[ESSAY] The crazy history of 3 ridiculous geological theories

Science is constantly reinventing itself, revising past theories and proposing new ideas that hopefully further our understanding of the world.  Copernicus proposed the heliocentric solar system, Newton had gravity, and Einstein gave us relativity.  But every once in a while, a theory gets proposed that’s downright nutty.  Not only that, some of these theories can persist for decades or even centuries.  As these ridiculous theories hang around, sometimes they find themselves intersecting with strange moments in history.  Here, I present the crazy history you’ve never heard of behind 3 ridiculous geological theories. Continue reading

The dawn of de-extinction

Hank Greely and Jake Sherkow discuss the science, morals, and ethics of de-extinction: bringing extinct species back to life.  As lawyers with an interest in biotechnologies, Hank and Jake explain how they first got involved with de-extinciton, how scientists propose to bring species back, and discuss the potential for de-extinction technology to help restore damaged ecosystems.  While discussing some potential side effects of this new process, Hank and Jake recall how a man obsessed with William Shakespeare transformed the ecosystem of New England, and how de-extinction might do the same.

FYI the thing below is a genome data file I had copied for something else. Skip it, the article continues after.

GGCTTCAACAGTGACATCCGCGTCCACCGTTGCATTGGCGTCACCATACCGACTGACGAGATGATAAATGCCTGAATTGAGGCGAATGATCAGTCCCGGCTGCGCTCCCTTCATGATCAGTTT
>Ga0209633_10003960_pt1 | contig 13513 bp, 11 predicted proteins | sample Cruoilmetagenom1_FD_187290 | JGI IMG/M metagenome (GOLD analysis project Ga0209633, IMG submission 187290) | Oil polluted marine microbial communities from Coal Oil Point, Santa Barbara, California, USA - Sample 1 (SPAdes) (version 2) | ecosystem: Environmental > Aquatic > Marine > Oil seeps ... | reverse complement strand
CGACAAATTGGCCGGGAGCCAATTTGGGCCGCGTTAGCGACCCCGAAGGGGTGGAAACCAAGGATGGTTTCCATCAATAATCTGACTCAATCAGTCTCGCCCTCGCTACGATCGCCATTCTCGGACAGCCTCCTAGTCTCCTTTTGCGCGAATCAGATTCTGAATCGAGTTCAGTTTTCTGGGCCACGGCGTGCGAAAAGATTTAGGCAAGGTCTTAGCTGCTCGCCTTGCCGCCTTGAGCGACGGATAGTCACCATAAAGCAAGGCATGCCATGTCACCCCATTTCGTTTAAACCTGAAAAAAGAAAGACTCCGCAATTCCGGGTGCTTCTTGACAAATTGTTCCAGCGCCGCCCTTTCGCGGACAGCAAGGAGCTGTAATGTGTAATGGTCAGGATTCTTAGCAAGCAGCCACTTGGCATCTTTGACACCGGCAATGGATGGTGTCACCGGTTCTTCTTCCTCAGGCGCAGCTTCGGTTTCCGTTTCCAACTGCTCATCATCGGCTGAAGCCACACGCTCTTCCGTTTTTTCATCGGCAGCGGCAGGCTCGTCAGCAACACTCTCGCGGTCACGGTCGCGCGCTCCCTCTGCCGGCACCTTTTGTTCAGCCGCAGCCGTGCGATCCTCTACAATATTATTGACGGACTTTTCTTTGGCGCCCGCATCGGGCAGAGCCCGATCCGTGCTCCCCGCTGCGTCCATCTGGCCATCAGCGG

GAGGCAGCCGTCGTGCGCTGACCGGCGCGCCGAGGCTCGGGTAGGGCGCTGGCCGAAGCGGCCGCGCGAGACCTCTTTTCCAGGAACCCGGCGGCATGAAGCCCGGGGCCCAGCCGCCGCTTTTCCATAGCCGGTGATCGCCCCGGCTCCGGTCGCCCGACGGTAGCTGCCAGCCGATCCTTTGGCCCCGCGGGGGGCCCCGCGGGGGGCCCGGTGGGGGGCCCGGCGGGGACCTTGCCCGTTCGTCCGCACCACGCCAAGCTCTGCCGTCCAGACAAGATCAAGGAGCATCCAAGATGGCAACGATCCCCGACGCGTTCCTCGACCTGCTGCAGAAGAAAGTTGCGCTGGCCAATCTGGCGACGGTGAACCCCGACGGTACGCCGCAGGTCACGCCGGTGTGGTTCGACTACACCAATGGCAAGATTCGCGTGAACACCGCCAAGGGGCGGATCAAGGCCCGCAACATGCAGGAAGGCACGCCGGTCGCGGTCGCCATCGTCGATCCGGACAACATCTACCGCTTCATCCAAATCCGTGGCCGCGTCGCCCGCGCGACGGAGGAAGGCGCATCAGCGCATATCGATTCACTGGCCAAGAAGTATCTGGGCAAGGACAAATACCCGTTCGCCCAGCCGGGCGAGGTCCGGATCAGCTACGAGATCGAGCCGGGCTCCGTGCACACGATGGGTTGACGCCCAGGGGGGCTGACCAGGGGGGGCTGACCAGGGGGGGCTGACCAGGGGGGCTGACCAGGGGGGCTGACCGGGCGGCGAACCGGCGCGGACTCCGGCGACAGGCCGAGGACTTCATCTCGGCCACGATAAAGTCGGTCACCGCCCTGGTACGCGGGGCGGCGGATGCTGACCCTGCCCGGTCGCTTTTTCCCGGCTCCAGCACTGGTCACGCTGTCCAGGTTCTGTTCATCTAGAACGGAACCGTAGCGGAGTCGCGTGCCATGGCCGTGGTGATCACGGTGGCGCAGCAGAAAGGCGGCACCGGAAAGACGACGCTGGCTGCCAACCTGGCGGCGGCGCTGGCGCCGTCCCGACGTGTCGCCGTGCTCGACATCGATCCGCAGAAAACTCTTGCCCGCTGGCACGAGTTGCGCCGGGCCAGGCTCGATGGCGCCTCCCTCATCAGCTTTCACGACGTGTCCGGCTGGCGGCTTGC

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Tracing networks of disease

We revisit our conversation with biological anthropologist James Holland Jones, who explains how diseases typically spread from animal to human populations and how that might change as our planet continues to warm.  He also discusses how we might prevent future epidemics with limited vaccines by looking to community structure and identifying the key bridge populations.  It’s all about disease, hemorrhagic fever hopefully not included.

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Extremophiles of the Anthropocene

If we’re looking for how life will respond to rapid environmental changes, we should probably look to bacteria adapted to live in extreme environments – what scientists call extremophiles.  Astrobiologist Dirk Schulze-Makuch examines the Anthropocene with thought experiments of bacteria throughout the solar system, using scientific principles documented on Earth.  He discusses known extremophiles, certain problems posed by asteroid impacts, and the importance of keeping an open mind when analyzing evolutionary trajectories on Earth.

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